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Monodelphis domestica (the laboratory opossum) is a marsupial native to South America. At birth, these animals are developmentally equivalent to human embryos at approximately 5 weeks of gestation, which, when coupled with other characteristics including the size of the animals, the development of a robust immune system during juvenile development, and the relative ease of experimental manipulation, have made M. domestica a valuable model in many areas of biomedical research. However, their suitability as models for infectious diseases, especially neurotropic viruses such as Zika virus (ZIKV), is currently unknown. Here, we describe the replicative effects of ZIKV using a fetal intra-cerebral model of inoculation. Using immunohistology and in situ hybridization, we found that opossum embryos and fetuses are susceptible to infection by ZIKV administered intra-cerebrally, that the infection persists, and that viral replication results in neural pathology and may occasionally result in global growth restriction. These results demonstrate the utility of M. domestica as a new animal model for investigating ZIKV infection in vivo and facilitate further inquiry into viral pathogenesis, particularly for those viruses that are neurotropic, that require a host with the ability to sustain sustained viremia, and/or that may require intra-cerebral inoculations of large numbers of embryos or fetuses.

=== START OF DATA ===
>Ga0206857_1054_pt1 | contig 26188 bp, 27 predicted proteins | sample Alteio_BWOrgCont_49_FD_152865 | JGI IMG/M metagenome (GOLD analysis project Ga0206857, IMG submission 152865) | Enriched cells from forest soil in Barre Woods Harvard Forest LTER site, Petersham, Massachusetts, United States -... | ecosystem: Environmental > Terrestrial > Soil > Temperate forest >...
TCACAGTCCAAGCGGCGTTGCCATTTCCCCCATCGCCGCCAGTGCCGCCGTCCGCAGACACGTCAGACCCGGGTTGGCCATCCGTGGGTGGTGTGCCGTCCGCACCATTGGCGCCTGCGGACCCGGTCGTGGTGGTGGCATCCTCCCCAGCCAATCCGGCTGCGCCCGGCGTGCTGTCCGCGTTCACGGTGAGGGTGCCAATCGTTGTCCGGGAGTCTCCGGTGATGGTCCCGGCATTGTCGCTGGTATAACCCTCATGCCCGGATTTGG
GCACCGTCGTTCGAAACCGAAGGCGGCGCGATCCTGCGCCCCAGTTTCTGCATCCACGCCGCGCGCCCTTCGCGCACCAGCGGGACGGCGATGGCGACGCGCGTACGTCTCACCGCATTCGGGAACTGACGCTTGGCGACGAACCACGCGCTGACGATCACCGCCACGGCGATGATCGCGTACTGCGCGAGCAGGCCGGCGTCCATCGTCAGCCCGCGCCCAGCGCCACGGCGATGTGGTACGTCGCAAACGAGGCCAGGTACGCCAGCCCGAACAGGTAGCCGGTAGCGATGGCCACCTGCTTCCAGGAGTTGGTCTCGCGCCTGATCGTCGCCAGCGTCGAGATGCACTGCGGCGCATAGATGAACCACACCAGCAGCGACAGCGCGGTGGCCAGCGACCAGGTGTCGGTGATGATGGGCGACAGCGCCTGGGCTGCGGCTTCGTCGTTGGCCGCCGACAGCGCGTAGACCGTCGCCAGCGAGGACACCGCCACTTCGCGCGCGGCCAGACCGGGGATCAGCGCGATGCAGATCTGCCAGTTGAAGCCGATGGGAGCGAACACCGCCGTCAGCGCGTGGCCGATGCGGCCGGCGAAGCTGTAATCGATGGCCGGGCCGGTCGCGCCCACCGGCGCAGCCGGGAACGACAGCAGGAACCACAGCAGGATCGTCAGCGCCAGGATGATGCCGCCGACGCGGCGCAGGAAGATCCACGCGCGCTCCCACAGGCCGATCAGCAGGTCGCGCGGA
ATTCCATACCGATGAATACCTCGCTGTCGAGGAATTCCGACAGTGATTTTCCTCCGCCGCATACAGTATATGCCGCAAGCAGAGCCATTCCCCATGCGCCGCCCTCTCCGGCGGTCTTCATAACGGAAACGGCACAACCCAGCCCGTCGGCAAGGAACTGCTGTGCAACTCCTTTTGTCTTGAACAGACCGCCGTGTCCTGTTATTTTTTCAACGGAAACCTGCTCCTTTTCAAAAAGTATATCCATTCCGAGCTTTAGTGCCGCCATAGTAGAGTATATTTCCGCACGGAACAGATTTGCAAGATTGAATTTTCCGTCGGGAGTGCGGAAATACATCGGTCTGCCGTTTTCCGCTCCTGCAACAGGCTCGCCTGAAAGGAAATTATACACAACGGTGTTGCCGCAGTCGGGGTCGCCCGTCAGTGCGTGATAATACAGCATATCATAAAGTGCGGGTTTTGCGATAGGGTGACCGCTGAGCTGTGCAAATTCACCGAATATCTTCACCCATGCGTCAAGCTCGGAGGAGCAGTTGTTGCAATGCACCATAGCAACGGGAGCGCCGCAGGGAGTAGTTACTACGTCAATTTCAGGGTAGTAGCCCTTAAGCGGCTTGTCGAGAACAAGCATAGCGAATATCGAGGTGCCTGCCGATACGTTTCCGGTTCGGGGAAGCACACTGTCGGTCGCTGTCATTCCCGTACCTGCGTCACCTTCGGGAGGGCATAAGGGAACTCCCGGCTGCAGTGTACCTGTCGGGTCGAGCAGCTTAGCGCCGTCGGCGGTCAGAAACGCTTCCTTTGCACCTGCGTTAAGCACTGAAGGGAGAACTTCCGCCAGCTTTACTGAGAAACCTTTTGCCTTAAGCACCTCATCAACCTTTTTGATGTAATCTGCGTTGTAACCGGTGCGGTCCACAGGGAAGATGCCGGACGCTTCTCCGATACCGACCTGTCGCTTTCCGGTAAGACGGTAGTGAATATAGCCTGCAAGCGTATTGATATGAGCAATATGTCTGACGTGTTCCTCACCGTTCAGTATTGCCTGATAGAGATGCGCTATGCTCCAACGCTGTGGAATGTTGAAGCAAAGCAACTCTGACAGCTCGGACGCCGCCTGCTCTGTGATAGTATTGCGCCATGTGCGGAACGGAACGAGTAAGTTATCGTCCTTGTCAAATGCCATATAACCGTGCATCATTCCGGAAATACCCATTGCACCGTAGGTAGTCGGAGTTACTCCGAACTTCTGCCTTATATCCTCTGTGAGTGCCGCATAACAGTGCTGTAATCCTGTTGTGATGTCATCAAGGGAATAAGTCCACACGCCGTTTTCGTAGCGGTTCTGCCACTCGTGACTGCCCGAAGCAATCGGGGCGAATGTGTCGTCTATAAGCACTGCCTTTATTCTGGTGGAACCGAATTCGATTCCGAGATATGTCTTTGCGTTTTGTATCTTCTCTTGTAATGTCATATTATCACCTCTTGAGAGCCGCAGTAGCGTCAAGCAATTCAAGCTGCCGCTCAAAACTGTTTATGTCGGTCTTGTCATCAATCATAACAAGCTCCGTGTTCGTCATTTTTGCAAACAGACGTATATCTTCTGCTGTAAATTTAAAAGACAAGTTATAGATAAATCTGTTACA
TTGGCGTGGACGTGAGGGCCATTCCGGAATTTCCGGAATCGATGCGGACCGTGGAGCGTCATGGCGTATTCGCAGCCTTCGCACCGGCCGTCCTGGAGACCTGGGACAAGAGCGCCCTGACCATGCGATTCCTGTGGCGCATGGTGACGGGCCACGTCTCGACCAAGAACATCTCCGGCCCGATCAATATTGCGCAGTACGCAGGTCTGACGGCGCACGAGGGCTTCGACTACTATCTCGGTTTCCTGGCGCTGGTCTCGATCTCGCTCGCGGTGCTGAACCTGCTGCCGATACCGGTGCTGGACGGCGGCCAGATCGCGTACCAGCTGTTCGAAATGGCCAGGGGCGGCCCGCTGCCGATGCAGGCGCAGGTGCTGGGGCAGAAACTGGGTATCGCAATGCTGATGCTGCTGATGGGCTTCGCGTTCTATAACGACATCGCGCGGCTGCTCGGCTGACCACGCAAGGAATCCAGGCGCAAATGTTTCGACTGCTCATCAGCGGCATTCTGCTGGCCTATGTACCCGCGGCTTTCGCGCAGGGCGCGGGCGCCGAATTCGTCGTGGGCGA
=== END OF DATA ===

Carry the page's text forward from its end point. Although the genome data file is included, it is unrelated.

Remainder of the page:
© 2023 by the authors.

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Creative Commons Attribution 4.0 International License
This work is licensed under a Creative Commons Attribution 4.0 International License.

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Office of Human Genetics



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